Wednesday, 25 September 2013

Solutions must match our needs

MANY will agree with the President of the Caribbean Development Bank, Dr. Warren Smith, that economic growth across the Caribbean must be built on several pillars.

No longer can growth strategies be undertaken in isolation but rather through a coherent set of interrelated policies. They are necessary if the island nations of this region are to make a rebound from what has been the under performance by these economies for the most part over the last five to six years.  

Currently this region, with the exception of a few countries – Guyana, Suriname, and Haiti – is having severe economic challenges which cannot be solved by either tinkering here and there, or just by hoping that our major trading partners recover enough from their difficulties that there is the trickle-down effect to our benefit.

In his address to a High Level Caribbean Forum in the Bahamas recently, the CDB President suggested that macro-economic stability, a prudent public investment strategy, adequate debt management, more openness, and shared benefits once growth materialises, must be the core principles for growth going forward.

In particular, the point he made about dealing with the debt strategy, given the significance of where debt levels have reached in this region, is very significant. This is because there are many commentators who believe that just as the debt crisis of the decade of the 1980s had hovered around the necks of Latin America, the Caribbean might not be too far off from being so categorised.

 As head of the region’s leading financial institution and whose operations include interfacing with its Borrowing Member Countries (BMCs), the President is fully aware of the issues which this region has to address. The Bank, which is based in Barbados, keeps regular tabs on all the economies in the Caribbean; it knows their strengths and weaknesses; it is fully aware of economic policies pursued, and where they are likely to lead.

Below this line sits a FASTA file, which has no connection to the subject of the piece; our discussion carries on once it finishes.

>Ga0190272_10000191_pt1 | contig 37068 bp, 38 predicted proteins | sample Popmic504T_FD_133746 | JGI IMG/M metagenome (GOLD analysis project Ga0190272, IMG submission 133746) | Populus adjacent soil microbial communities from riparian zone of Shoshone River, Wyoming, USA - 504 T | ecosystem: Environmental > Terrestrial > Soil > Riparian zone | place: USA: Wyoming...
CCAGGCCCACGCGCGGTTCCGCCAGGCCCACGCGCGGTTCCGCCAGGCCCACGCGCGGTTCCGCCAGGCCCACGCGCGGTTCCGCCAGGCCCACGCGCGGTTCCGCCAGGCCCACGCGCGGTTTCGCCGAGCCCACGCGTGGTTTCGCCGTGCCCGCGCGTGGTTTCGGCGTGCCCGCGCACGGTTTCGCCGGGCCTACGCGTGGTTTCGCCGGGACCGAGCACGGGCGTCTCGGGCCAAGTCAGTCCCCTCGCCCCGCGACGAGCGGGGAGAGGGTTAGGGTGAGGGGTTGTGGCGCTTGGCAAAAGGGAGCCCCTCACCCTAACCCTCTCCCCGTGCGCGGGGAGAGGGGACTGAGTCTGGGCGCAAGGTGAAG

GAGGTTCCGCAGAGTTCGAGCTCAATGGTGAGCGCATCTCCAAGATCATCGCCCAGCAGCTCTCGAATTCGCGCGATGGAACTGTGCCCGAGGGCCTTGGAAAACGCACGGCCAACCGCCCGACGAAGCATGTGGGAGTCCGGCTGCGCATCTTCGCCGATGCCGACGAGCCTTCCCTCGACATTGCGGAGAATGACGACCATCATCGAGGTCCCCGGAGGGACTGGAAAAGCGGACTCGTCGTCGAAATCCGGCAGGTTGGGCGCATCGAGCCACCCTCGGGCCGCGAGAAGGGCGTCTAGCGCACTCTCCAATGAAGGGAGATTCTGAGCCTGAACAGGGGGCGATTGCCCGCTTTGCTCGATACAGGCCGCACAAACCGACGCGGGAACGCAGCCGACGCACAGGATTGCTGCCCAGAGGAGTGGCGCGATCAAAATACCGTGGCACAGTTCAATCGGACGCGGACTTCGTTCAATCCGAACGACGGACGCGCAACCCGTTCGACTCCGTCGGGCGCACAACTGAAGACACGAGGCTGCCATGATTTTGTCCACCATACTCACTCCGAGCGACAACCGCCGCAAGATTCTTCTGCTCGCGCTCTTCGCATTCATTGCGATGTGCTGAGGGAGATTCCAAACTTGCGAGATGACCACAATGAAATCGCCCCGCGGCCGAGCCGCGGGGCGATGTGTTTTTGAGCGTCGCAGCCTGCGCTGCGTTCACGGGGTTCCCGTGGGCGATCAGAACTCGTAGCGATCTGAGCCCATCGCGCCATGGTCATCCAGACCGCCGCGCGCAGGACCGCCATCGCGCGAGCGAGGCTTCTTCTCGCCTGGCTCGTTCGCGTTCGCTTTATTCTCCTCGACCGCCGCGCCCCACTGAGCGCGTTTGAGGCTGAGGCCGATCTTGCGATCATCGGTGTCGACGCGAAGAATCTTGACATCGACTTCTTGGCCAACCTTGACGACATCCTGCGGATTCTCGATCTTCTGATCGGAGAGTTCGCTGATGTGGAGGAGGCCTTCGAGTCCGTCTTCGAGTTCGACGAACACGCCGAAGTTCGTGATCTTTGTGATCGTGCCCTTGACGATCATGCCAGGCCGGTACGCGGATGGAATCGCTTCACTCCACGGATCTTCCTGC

Therefore this gives him the authority to suggest appropriate options that would at least bring some measure of relief to our struggling economies.

The events of the last five years have shown that our countries are not coping with their recovery efforts. While some have opted to call on the International Monetary Fund (IMF) for assistance, others are relying on home-grown programmes to bring them out of the crisis.

The world economy has been undergoing changes since the decade of the 1990s. Liberalisation and more market-friendly policies were the signals coming from the international economy. While it was not expected that Caribbean island economies should have embraced all the components of these policies and follow blindly what was emerging from the metropolitan countries, it was time to take stock of where we wanted to go.

The region continued to hold on to trade preferences although it was clear with the coming into being of the World Trade Organisation that the props which kept our economies afloat for most of the immediate post independence period, were coming to an end. It could have been seen that the writing was on the wall for such commodities as bananas, sugar, rice and other tropical produce because reciprocity was now the watchword for the future.

It would therefore be good if governments can somehow find enough time to embrace the proposals outlined by the CDB President.

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